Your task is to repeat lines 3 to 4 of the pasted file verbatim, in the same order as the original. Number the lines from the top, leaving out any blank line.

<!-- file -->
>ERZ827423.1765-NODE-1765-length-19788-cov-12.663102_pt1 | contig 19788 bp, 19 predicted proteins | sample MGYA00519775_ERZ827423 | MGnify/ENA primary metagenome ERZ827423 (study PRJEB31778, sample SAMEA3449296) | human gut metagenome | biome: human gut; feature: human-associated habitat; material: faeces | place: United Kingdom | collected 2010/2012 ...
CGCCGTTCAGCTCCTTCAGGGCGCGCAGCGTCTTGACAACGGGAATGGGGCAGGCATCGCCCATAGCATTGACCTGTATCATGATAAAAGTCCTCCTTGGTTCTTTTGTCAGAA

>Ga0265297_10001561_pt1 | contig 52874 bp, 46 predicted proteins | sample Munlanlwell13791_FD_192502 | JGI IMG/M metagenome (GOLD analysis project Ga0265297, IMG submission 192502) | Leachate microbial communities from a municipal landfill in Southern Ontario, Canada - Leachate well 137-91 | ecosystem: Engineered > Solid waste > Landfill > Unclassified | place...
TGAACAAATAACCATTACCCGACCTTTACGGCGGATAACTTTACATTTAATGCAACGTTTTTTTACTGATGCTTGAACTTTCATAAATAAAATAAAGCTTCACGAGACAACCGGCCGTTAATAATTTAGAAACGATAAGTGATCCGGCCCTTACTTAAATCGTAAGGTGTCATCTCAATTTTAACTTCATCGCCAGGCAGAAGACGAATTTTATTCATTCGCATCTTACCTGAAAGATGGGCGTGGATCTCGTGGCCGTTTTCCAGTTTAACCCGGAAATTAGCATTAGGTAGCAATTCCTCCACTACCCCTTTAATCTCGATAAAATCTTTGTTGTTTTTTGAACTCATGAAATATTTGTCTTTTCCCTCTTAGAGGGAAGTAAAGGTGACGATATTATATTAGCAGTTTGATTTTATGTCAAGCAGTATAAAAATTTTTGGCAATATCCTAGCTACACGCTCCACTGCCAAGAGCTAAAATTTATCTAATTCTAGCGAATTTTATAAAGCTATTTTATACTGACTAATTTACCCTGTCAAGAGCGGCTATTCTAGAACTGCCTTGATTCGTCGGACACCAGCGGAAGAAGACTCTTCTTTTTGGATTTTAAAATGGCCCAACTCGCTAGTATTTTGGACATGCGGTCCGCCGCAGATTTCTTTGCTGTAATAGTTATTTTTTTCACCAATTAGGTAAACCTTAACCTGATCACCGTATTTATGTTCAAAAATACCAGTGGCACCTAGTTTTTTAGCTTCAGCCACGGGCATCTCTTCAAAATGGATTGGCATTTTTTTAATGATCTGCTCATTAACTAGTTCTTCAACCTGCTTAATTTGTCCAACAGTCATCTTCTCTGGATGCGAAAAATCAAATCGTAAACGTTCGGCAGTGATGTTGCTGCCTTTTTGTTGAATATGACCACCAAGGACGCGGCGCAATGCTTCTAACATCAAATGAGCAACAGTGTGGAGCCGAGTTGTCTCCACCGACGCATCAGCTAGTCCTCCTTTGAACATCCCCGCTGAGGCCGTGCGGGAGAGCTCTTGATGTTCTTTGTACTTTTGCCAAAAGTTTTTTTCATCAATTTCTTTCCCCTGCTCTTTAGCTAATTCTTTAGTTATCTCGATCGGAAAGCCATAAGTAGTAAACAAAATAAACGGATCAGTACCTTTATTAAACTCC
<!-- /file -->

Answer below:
>Ga0265297_10001561_pt1 | contig 52874 bp, 46 predicted proteins | sample Munlanlwell13791_FD_192502 | JGI IMG/M metagenome (GOLD analysis project Ga0265297, IMG submission 192502) | Leachate microbial communities from a municipal landfill in Southern Ontario, Canada - Leachate well 137-91 | ecosystem: Engineered > Solid waste > Landfill > Unclassified | place...
TGAACAAATAACCATTACCCGACCTTTACGGCGGATAACTTTACATTTAATGCAACGTTTTTTTACTGATGCTTGAACTTTCATAAATAAAATAAAGCTTCACGAGACAACCGGCCGTTAATAATTTAGAAACGATAAGTGATCCGGCCCTTACTTAAATCGTAAGGTGTCATCTCAATTTTAACTTCATCGCCAGGCAGAAGACGAATTTTATTCATTCGCATCTTACCTGAAAGATGGGCGTGGATCTCGTGGCCGTTTTCCAGTTTAACCCGGAAATTAGCATTAGGTAGCAATTCCTCCACTACCCCTTTAATCTCGATAAAATCTTTGTTGTTTTTTGAACTCATGAAATATTTGTCTTTTCCCTCTTAGAGGGAAGTAAAGGTGACGATATTATATTAGCAGTTTGATTTTATGTCAAGCAGTATAAAAATTTTTGGCAATATCCTAGCTACACGCTCCACTGCCAAGAGCTAAAATTTATCTAATTCTAGCGAATTTTATAAAGCTATTTTATACTGACTAATTTACCCTGTCAAGAGCGGCTATTCTAGAACTGCCTTGATTCGTCGGACACCAGCGGAAGAAGACTCTTCTTTTTGGATTTTAAAATGGCCCAACTCGCTAGTATTTTGGACATGCGGTCCGCCGCAGATTTCTTTGCTGTAATAGTTATTTTTTTCACCAATTAGGTAAACCTTAACCTGATCACCGTATTTATGTTCAAAAATACCAGTGGCACCTAGTTTTTTAGCTTCAGCCACGGGCATCTCTTCAAAATGGATTGGCATTTTTTTAATGATCTGCTCATTAACTAGTTCTTCAACCTGCTTAATTTGTCCAACAGTCATCTTCTCTGGATGCGAAAAATCAAATCGTAAACGTTCGGCAGTGATGTTGCTGCCTTTTTGTTGAATATGACCACCAAGGACGCGGCGCAATGCTTCTAACATCAAATGAGCAACAGTGTGGAGCCGAGTTGTCTCCACCGACGCATCAGCTAGTCCTCCTTTGAACATCCCCGCTGAGGCCGTGCGGGAGAGCTCTTGATGTTCTTTGTACTTTTGCCAAAAGTTTTTTTCATCAATTTCTTTCCCCTGCTCTTTAGCTAATTCTTTAGTTATCTCGATCGGAAAGCCATAAGTAGTAAACAAAATAAACGGATCAGTACCTTTATTAAACTCC